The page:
This is a misunderstanding of Kant. Although he speaks of '5 + 7 = 12' and 'space has three dimensions' as synthetic a priori statements which might suggest this simplistic idea, Kant aims at something different than proving that there we can determine truth of certain non-trivial statements a priori (of course his examples are ridiculous, neither of these statements is either synthetic or analytic, a posteriori or a priori, because a single statement doesn't even have a meaning of its own - in contexts of applied mathematics 5 + 7 = 12 might be "synthetic a posteriori" if you want to... doesn't really matter).
An interesting feature of Kant's philosophy is that Kant, strictly speaking, doesn't need the notion of analycity in the modern sense - even though he was the one to invent it (Leibniz and Hume had similar ideas but nevertheless). Kant in the preface to the 1787 edition of the Critique of Pure Reason speaks of the intellect constraining itself only by what it itself posits and then in Postulates of Empirical thought in General his explanation of modality doesn't reference thinkability without contradictions like Leibniz's notion of a possible world (which was taken up by the early Wittgenstein in the Tractatus). If we deem all true statements analytic, then thinkability without contradictions in Leibniz's sense constraints what is possible to what is actual. If we follow Quine by claiming that there's no distinction, then only obvious contradictions like "p and ~p" would exclude a world from being possible in the virtue of non-contradictoriness. Leibnizian modality is dependent on analycity.
But Kant isn't satisfied by that because he knows, 200 years before Kripke and thanks to Hume's skepticism, that statements of physics, for example, are not analytic but are anyways necessary. Kant's 'synthetic a priori' is partly due to an apparent confusion of necessity with a priority - it is clear that Kant identifies the two - but for Kant a priority rather should be understood in terms of necessity (Kant's other achievement in this regard is noticing that notwendigkeit exists in the sphere of deontic and aletheic modality, as moral duty and laws of, i.e. physics, although Leibniz apparently noted that earlier in his logical writings, which weren't published until the end of the nineteenth century).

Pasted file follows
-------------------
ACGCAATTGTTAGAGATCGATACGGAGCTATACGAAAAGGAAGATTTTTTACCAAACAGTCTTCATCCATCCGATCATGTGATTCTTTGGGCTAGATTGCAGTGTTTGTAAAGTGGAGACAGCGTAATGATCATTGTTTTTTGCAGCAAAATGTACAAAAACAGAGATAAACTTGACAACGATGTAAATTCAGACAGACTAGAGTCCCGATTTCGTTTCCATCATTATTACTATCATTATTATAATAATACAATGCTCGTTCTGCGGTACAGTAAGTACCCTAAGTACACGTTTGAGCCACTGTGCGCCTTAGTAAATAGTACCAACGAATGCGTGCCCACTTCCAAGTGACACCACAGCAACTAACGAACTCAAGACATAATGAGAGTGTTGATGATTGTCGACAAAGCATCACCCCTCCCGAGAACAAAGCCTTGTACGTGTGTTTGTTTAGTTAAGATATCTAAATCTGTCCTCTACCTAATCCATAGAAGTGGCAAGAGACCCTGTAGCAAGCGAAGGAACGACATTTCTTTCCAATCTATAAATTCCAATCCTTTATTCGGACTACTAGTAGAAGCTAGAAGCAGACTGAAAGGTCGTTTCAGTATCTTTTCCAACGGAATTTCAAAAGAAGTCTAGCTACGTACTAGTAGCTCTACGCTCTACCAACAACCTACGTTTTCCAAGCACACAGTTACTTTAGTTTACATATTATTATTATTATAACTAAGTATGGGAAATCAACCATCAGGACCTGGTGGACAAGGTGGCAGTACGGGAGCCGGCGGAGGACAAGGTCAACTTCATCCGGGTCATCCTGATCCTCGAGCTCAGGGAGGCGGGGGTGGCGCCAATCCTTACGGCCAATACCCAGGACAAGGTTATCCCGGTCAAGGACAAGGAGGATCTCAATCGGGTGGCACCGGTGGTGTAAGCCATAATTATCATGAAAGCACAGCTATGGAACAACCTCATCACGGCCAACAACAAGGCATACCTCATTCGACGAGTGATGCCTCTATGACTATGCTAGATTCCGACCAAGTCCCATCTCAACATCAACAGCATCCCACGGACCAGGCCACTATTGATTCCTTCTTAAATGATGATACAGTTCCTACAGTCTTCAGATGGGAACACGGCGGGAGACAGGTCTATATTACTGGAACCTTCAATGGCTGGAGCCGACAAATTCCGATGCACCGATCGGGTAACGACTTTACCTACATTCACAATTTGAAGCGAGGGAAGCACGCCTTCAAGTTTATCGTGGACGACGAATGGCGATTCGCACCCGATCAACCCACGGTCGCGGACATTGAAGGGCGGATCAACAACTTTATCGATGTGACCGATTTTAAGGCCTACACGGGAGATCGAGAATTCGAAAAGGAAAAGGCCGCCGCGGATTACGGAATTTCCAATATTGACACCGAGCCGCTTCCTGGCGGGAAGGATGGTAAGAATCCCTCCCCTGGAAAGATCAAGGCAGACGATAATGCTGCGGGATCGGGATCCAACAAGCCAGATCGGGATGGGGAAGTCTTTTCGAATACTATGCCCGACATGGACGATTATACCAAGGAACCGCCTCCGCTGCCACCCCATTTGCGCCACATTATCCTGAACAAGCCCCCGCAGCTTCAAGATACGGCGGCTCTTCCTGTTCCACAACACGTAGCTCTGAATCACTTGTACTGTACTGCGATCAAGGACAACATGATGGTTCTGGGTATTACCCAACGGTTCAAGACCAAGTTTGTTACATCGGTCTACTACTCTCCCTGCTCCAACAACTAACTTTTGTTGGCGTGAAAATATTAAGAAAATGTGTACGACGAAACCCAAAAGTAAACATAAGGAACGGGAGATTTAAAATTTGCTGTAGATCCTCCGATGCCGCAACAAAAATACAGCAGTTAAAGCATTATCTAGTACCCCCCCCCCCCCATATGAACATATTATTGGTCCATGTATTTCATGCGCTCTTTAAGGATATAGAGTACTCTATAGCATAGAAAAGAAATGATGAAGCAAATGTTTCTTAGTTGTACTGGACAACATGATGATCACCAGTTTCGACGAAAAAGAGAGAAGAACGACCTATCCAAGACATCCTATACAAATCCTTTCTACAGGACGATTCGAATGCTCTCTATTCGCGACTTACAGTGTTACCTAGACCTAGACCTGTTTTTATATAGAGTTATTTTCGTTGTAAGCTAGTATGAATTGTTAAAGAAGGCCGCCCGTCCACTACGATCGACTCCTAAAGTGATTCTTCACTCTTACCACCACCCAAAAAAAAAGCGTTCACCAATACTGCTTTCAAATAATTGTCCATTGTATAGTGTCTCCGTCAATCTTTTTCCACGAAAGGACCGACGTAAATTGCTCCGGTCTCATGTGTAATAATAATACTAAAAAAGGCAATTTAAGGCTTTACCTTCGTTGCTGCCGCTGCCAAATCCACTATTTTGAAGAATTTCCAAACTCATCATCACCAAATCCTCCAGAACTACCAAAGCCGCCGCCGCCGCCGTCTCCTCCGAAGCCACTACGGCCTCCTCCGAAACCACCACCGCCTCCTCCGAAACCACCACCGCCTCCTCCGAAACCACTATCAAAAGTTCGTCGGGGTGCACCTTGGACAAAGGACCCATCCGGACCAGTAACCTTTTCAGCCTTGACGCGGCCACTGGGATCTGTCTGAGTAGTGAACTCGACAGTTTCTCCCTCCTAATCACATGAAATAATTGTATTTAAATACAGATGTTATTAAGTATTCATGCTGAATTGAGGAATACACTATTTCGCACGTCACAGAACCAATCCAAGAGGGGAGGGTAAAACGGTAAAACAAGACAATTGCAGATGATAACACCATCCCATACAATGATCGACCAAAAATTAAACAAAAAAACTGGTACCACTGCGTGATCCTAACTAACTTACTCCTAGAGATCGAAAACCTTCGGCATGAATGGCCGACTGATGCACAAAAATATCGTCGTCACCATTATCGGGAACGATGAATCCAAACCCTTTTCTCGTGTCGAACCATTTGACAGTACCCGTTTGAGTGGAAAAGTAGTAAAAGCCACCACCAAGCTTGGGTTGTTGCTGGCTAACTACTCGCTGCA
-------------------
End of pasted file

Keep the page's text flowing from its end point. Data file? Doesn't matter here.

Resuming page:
Kant's Copernican Revolution then follows due to the need to explain necessity in terms of the intellect positing laws as conditions of experience which is then understood as being equally an objective constraint on the objects of experience: "the conditions of the possibility of experience in general are likewise conditions of the possibility of the objects of experience" (A158/B197). Postulates of Empirical Thought in General is where Kant very clearly outlines this intent. This system of subjective but equally objective posits which is elaborated in the Transcendental Analytic can be equally understood as an answer to the question of How is determinate (contentful) use of logical notions (in judging) possible? which is nothing but How are synthetic a priori judgements possible?... or, in other words, How do apparent mere-thought-determinations of logic relate to the world?.
That's why Kant claims the synthetic a priori question unifies his whole critical project - because it does, the originality of the question is not due to the fact that the pre-Kantians didn't think substantial a priori knowledge was possible (Kant himself thought synthetic a priori is merely formal... its not some magical intuition) but rather because it comprises of numerous questions which weren't asked before Kant. Kant's own answer - given fully in the schematism chapter of the Analytic - relies, of course, on time, which Heidegger unsurprisingly greatly appreciated.
The American philosopher Wilfrid Sellars's account of modality is similar to Kant's. It makes no reference to possible worlds but understands necessity and possibility as metalinguistic constraints on our application of concepts - this is a Carnapian idea... which is interesting because Carnap was taught by neo-Kantians.